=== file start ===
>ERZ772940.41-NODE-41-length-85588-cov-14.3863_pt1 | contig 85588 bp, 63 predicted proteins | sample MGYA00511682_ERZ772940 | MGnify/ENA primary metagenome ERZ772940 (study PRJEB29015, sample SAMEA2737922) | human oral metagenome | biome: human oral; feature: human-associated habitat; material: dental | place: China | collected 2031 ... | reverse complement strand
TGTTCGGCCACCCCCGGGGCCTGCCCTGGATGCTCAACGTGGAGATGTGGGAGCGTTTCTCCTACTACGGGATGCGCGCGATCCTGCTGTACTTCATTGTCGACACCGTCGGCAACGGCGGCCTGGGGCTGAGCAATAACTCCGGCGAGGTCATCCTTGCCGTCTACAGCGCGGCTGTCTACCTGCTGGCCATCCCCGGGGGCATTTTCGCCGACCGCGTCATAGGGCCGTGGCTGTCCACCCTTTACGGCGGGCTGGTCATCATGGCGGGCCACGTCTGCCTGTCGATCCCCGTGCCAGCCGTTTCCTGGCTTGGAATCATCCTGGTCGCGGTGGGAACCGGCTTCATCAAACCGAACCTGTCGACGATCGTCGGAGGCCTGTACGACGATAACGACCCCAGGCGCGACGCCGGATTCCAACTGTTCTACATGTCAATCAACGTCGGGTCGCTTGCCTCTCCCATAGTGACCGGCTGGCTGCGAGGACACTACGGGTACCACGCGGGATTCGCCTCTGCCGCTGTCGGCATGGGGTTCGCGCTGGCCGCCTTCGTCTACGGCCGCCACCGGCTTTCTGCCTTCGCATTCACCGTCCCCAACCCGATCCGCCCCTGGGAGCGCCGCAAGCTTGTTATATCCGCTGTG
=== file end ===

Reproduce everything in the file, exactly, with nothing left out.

>ERZ772940.41-NODE-41-length-85588-cov-14.3863_pt1 | contig 85588 bp, 63 predicted proteins | sample MGYA00511682_ERZ772940 | MGnify/ENA primary metagenome ERZ772940 (study PRJEB29015, sample SAMEA2737922) | human oral metagenome | biome: human oral; feature: human-associated habitat; material: dental | place: China | collected 2031 ... | reverse complement strand
TGTTCGGCCACCCCCGGGGCCTGCCCTGGATGCTCAACGTGGAGATGTGGGAGCGTTTCTCCTACTACGGGATGCGCGCGATCCTGCTGTACTTCATTGTCGACACCGTCGGCAACGGCGGCCTGGGGCTGAGCAATAACTCCGGCGAGGTCATCCTTGCCGTCTACAGCGCGGCTGTCTACCTGCTGGCCATCCCCGGGGGCATTTTCGCCGACCGCGTCATAGGGCCGTGGCTGTCCACCCTTTACGGCGGGCTGGTCATCATGGCGGGCCACGTCTGCCTGTCGATCCCCGTGCCAGCCGTTTCCTGGCTTGGAATCATCCTGGTCGCGGTGGGAACCGGCTTCATCAAACCGAACCTGTCGACGATCGTCGGAGGCCTGTACGACGATAACGACCCCAGGCGCGACGCCGGATTCCAACTGTTCTACATGTCAATCAACGTCGGGTCGCTTGCCTCTCCCATAGTGACCGGCTGGCTGCGAGGACACTACGGGTACCACGCGGGATTCGCCTCTGCCGCTGTCGGCATGGGGTTCGCGCTGGCCGCCTTCGTCTACGGCCGCCACCGGCTTTCTGCCTTCGCATTCACCGTCCCCAACCCGATCCGCCCCTGGGAGCGCCGCAAGCTTGTTATATCCGCTGTG